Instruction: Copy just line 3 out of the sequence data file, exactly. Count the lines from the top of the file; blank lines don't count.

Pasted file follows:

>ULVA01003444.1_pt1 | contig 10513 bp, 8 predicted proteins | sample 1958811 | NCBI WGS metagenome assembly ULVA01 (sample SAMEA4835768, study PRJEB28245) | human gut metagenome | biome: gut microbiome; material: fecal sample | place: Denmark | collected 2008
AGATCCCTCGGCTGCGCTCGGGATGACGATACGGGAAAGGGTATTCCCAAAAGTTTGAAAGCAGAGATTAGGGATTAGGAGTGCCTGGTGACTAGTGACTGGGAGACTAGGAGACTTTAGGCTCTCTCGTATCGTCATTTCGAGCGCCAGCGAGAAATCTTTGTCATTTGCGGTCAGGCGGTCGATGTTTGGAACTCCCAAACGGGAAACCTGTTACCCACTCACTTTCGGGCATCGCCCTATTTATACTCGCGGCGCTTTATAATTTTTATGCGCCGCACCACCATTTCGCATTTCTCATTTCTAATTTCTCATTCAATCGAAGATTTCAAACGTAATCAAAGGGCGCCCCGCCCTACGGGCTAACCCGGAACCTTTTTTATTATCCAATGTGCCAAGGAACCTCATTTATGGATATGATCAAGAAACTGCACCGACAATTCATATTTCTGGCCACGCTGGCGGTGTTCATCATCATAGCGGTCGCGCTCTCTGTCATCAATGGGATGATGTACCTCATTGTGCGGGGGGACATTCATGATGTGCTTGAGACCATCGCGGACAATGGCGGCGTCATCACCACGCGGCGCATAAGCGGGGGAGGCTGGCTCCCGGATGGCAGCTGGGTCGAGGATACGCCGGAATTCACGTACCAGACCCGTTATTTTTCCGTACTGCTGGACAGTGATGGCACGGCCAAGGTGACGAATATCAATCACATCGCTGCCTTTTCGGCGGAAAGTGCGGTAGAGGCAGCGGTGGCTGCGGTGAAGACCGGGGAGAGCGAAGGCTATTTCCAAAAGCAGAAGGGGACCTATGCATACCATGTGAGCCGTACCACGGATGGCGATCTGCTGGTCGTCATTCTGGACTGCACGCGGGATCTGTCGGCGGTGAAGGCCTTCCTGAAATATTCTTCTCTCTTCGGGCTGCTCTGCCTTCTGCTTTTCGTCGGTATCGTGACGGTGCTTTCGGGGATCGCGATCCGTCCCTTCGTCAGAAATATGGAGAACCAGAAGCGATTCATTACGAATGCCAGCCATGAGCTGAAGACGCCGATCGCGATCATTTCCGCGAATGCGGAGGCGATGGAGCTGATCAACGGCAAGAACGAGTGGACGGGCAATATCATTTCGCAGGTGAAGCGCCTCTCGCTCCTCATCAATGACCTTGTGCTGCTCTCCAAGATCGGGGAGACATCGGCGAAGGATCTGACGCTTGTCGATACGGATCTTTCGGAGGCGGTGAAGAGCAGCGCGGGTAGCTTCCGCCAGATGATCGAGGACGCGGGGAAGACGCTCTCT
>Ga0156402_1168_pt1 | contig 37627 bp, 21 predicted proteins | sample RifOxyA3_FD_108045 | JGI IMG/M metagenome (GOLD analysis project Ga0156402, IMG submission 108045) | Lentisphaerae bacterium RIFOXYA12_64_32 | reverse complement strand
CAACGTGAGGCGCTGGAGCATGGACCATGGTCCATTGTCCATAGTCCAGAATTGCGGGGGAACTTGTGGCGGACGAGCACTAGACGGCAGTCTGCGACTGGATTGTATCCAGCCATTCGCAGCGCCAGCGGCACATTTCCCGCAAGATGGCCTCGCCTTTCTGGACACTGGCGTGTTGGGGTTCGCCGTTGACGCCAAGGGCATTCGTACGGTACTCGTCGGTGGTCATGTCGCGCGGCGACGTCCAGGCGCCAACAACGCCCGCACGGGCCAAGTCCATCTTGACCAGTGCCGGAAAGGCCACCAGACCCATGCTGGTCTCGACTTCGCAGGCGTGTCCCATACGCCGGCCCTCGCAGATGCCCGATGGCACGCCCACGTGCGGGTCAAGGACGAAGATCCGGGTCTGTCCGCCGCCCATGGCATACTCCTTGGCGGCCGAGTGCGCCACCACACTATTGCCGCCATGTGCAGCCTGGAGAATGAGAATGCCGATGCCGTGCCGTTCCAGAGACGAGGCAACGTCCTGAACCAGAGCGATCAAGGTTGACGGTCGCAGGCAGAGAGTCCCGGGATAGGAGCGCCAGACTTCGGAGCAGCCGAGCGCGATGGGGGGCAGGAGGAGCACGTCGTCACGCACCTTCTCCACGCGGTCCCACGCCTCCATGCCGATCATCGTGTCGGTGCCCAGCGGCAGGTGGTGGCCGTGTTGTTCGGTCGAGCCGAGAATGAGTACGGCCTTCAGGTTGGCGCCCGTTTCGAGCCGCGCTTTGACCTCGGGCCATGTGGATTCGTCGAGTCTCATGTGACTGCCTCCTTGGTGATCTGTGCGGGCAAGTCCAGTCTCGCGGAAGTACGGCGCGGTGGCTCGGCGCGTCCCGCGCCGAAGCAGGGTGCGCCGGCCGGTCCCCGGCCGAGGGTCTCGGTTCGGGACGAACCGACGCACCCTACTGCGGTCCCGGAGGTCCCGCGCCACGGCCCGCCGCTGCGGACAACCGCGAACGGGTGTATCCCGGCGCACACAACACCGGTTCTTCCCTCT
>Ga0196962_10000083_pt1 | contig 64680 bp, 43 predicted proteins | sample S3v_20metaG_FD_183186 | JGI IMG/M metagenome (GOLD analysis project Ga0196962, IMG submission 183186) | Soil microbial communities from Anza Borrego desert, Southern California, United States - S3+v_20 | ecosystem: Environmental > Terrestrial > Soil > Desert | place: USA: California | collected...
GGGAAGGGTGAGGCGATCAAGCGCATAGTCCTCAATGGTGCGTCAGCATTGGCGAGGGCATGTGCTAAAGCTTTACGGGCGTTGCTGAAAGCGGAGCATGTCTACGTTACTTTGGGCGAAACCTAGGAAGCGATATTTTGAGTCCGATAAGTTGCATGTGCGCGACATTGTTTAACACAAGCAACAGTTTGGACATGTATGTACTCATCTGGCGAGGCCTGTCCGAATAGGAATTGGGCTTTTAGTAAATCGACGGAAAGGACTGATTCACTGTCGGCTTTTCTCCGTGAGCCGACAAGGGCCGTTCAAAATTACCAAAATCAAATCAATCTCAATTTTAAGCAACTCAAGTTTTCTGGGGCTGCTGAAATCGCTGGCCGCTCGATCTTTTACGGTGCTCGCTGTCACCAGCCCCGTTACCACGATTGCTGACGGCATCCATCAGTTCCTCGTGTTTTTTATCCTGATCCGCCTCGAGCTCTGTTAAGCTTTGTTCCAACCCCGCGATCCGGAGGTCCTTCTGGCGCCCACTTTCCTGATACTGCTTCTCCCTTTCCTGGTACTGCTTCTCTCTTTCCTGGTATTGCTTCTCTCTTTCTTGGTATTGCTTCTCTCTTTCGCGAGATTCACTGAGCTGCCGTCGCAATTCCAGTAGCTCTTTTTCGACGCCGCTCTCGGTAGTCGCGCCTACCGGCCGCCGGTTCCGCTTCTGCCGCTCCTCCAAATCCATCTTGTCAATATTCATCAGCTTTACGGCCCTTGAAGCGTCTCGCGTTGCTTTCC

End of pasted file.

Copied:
>Ga0156402_1168_pt1 | contig 37627 bp, 21 predicted proteins | sample RifOxyA3_FD_108045 | JGI IMG/M metagenome (GOLD analysis project Ga0156402, IMG submission 108045) | Lentisphaerae bacterium RIFOXYA12_64_32 | reverse complement strand